Here’s an example: if some working class person has a basement full of Coke bottles from around the world, we might say he’s a bit nutty. But if Kevin O’Leary spends millions on luxury watches and can speak for hours about the intricacies of their movements, somehow, that’s normal behaviour? I make no such classist distinction, both behaviours are a derangement or affectation. Legitimate hobbies are things people have always partaken in, like walking, hiking, playing sports, reading, playing games, watching movies, etc. The well-adjusted man finds contentment in the traditional hobbies of humans, what we may term “Lindy” hobbies, if you are familiar with this expression popularized by Nassim Taleb. This is a powerful framework to analyze (and mock!) people’s behaviour.
I will release a full paper later on, but one basic diagnostic guideline is that age is a factor. If a 5-year old talks about dinosaurs non-stop, that is pretty benign. He will likely outgrow it. But if a 40-something is still talking about dinosaurs, he must get his head checked pronto. Similarly, if a teenager seems to be infatuated with Taylor Swift, we may say that she is simply carving an identity for herself or wishes to belong to a clique. A harmless phase in adolescence. But what are we to make of a middle-aged former bank executive and possible future policy nabob who professes that his life revolves around attending Pearl Jam concerts? I am sorry, but I cannot let such behaviour go unchallenged.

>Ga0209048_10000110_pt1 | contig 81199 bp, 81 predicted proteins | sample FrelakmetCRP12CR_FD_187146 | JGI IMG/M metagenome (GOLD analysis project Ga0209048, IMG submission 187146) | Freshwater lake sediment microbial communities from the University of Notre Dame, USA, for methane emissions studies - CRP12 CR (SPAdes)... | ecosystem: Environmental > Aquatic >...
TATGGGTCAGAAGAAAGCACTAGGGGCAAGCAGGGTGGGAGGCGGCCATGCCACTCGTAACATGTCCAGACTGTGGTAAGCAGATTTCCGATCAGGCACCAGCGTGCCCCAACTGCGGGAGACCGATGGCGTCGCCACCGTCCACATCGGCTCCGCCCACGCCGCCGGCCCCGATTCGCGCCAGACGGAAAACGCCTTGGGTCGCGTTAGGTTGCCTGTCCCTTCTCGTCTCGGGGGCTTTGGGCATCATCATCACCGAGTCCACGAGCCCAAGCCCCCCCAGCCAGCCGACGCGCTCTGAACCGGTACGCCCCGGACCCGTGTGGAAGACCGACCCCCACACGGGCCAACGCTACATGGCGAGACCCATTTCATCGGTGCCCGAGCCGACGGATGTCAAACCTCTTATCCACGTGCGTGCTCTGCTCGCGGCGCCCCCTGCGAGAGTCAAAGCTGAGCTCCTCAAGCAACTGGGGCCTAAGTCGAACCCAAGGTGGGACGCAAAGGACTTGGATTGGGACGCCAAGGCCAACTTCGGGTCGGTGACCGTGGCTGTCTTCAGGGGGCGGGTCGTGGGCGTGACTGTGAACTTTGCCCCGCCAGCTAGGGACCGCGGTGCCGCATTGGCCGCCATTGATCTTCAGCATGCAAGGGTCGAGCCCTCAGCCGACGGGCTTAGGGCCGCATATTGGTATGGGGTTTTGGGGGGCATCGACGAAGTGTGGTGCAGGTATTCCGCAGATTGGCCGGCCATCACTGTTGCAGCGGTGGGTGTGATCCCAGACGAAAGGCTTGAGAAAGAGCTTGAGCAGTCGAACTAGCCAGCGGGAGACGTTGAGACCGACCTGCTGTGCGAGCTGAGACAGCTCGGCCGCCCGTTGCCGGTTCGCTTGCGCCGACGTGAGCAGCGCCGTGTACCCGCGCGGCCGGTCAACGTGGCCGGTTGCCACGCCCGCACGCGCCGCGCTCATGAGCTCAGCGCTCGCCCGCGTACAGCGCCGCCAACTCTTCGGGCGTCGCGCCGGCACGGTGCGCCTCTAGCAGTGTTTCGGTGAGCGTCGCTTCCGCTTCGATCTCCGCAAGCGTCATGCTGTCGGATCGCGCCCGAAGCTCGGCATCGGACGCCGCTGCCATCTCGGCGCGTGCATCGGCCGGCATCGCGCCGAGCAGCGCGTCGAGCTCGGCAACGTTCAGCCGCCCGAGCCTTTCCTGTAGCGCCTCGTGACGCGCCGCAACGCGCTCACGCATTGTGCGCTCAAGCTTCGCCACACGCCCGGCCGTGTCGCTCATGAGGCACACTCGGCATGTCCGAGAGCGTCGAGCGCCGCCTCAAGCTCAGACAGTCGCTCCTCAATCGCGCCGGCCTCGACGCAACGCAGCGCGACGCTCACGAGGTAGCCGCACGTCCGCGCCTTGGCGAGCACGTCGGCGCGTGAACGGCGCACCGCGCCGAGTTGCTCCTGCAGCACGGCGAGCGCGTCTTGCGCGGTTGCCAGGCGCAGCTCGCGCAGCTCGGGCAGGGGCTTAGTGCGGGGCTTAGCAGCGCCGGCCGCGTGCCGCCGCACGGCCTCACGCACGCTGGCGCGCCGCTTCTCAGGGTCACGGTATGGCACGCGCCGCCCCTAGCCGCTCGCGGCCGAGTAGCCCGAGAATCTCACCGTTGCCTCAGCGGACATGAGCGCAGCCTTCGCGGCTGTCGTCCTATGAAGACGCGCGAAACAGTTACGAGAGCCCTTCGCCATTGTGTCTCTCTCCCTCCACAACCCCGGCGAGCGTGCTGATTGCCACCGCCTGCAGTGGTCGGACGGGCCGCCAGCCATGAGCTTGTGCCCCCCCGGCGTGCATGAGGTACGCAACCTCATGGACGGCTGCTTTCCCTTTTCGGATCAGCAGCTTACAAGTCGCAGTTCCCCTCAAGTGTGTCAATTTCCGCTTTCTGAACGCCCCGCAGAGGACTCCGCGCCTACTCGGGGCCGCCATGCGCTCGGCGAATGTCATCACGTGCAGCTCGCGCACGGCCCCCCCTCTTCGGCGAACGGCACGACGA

Over the summer, McQueen sent an 8-part series on his love of Pearl Jam to his blog readers. I did not sign up for that! This is a needless Hamas-style provocation. I read most of those pieces, I have terrible reading discipline. I thought of unsubscribing, but I didn’t want to hurt McQueen’s feelings. And so instead I am writing this. Note to self: must learn to deal with irritations earlier and more constructively.
McQueen is also active on Twitter. Why does he use this photo as his profile picture there? At first, I thought this was his own portrait, but I was wrong, it’s actually a photo of Truman Capote. Why?